The story of this started right after the movie started. There was no fiddling around waiting for something to happen. Seriously, Cipher was introduced in the third scene. But the previous two weren’t unimportant either – for someone who hadn’t been following these characters for seven movies, I liked Dom the minute I saw him. And when he agreed to race for his cousin’s (or was it his nephew’s?) car, I was like, “Yay! A race!” The Cuban N2O won after all. I would never have thought of throwing the car in reverse to avoid the rapidly flaming engine. He won, but threw the car into the ocean. And gave his cousin/nephew (I can’t remember which) his ’70s Impala. Wicked!

The characters of this film were the kind that you liked on sight. I loved Dom and Letty the moment they leaned over the engine, Luke Hobbs the minute I saw he was a family man, Deckerd the Brit the minute he began to trash talk. Well, my like for Deckerd may have been because he was British. And that he didn’t get riled up when Luke told him he was going to beat his blank like a Cherokee drum.


Left to right – Deckerd, Rhodes, “Mr. Nobody”, Roman, Cipher, Dom, Letty, Tej, Ramsey, “Little Nobody” Eric, and Luke.

My personal favourite out of these characters was Letty. I loved to see a combat-boot-wearing, kick-your-rear kind of woman who’s not catty, who’s sensitive but not flowery, and believes in Dom no matter what everyone else says. She didn’t over-wear her makeup. She wasn’t a throw-in because the team needed a girl to make the sexist activists happy. She wasn’t an advocate of feminism (finally!) She was an honest-to-goodness good character, and her attitude toward the others was something that should have been modelled long ago.

Letty is on the team because she wants to help. She isn’t trying to “show everyone what girls can do” or “show the men that she’s just as good as they are”. In fact, she’s the one who supports Dom in everything he does. Even when the rest of the team is convinced that “Dominic Toretto’s gone rogue”, she still believes that he knows what he’s doing. Which pays off in the end, because he did sort of know what he was doing. It was when his son got involved that things got complicated. Whoa, spoilers. :P.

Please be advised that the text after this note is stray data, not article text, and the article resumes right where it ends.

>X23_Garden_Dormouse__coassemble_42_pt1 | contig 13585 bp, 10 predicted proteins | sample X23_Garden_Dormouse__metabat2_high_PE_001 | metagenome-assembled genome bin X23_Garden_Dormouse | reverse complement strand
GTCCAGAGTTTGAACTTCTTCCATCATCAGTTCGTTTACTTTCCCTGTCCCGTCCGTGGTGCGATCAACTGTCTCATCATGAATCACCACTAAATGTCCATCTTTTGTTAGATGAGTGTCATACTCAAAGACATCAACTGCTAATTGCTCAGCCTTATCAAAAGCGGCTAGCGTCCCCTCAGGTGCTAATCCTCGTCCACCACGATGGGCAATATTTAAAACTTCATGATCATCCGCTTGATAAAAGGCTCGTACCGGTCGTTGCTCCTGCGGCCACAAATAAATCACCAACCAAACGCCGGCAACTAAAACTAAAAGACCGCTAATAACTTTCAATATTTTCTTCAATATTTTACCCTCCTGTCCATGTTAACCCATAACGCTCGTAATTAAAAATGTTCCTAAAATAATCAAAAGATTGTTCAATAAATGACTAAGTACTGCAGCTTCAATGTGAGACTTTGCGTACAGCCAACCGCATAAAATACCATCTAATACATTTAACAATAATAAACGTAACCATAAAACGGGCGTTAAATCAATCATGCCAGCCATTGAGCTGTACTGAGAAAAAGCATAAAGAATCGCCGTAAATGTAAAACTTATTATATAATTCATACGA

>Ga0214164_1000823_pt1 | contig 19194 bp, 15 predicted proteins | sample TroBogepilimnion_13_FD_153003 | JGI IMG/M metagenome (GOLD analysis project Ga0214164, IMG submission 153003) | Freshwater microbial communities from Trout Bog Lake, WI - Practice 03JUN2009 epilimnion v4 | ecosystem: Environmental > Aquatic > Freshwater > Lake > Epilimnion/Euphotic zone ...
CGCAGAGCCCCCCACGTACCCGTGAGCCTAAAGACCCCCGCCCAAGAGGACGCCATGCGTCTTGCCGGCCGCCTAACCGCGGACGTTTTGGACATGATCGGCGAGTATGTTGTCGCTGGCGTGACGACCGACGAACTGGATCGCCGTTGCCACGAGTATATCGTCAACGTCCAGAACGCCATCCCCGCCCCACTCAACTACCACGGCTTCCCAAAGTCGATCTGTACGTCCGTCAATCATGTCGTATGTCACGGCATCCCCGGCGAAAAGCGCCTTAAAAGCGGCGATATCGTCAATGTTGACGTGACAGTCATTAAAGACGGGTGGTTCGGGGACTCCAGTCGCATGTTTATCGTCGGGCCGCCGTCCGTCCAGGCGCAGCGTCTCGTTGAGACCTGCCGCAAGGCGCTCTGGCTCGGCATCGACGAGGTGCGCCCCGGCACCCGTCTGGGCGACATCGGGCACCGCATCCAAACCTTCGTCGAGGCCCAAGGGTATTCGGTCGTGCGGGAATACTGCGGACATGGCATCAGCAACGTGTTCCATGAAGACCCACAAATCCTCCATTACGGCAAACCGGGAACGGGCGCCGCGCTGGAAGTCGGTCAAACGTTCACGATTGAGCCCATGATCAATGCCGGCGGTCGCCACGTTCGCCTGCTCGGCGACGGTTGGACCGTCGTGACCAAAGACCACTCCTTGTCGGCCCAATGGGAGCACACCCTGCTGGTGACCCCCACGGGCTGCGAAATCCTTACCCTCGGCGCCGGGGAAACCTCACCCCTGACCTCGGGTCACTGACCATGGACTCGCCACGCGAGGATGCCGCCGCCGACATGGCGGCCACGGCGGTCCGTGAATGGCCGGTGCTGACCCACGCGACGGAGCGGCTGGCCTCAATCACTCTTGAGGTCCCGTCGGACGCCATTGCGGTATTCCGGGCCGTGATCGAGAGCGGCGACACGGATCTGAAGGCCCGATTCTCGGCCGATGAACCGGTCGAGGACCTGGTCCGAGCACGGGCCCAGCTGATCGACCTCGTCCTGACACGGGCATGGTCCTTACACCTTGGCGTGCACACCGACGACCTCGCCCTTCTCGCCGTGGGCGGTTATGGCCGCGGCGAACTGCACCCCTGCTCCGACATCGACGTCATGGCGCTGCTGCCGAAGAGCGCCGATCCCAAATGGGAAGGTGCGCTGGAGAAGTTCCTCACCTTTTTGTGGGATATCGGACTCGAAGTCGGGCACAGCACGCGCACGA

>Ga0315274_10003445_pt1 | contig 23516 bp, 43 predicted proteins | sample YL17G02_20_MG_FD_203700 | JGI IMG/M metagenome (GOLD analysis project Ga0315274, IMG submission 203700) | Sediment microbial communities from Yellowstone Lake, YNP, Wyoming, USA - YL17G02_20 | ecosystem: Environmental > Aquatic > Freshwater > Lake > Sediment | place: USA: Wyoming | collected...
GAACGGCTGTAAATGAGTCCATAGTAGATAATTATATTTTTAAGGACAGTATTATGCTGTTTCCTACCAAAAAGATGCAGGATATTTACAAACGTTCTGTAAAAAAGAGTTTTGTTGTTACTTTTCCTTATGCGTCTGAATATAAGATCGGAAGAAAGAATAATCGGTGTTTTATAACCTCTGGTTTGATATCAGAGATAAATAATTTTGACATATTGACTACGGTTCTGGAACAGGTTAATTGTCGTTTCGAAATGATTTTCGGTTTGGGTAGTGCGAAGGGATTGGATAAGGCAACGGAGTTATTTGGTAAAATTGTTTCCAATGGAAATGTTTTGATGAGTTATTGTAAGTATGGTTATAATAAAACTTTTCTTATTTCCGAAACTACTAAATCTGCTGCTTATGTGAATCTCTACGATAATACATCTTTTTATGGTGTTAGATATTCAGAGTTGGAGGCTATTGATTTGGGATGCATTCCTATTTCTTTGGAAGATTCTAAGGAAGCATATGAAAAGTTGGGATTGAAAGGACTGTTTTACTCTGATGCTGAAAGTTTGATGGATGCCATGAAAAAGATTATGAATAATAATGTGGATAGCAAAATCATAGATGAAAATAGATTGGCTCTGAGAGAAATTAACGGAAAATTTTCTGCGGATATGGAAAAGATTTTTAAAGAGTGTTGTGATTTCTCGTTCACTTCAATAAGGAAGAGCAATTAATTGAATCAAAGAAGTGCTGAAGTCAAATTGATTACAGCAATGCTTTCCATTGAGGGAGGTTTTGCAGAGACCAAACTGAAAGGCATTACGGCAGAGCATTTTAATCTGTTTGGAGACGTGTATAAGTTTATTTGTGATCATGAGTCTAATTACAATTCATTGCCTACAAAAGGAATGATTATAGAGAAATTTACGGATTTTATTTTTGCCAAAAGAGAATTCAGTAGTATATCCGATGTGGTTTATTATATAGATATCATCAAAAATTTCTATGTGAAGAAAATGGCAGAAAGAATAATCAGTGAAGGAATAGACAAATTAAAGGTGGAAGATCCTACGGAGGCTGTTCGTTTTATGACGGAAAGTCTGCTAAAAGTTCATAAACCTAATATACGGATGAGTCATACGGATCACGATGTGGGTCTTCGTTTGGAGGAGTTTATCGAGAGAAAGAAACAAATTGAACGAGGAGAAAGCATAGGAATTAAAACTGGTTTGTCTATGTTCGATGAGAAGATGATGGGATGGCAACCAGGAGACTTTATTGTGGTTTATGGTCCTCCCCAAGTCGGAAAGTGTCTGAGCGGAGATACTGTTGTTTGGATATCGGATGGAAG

I have to say that my favourite scene was when Deckerd gets Baby Toretto, later named Brian, out of the plane. It is extremely funny.

I found out from my mom that the reason they named the baby Brian was to commemorate a cast member who died in a horrible car crash. That was a nice way to remember him without CGI (I was shocked to find out that you could do that!).

Some people say that this film is unrealistic, but hey, isn’t every movie? I really think this flick was fun, action-packed, and awesome. If you’re not touched by swearing, then I would suggest that any action-loving person go see it.

I’m sorry this was sort of scribbly, but with a movie as free-flowing as this one, I figured the review ought to be the same way.

Final verdict:


(for good characters, non-stop action, and visual appropriateness. AND BRIAN TYLER DID THE MUSIC!!!!!!!!!!!!!!!!!!!!!!!!!!!!!!!!!!!!!!!!!!!!!!!!!!!!!!!!!!!!!!!!!!!!!!!!!)


Sarah Briel’s wish may just have come true

If I recall correctly, Sarah Briel mentioned to me in a comment that she would love to see what my drawings would look like animated. That began the gear-turning in my head, until finally the idea was executed last night. Now I’m addicted.


No background, and the refresh frame sort of bugs me, the way it makes it choppy. But hey! It’s my first animation. And it really moves! The little wolf buddy wags his little wolf tail! Gah!


This is today’s animation. Just a bit more detail. I like this one a bit better than the first. Although the hills move around unnaturally.

Things to work on: stillness of things that need to be still. And editing skills. Perhpas they’d be smoother if I scanned them better.

What do you think? Would it be interesting to see more animations? Let me know.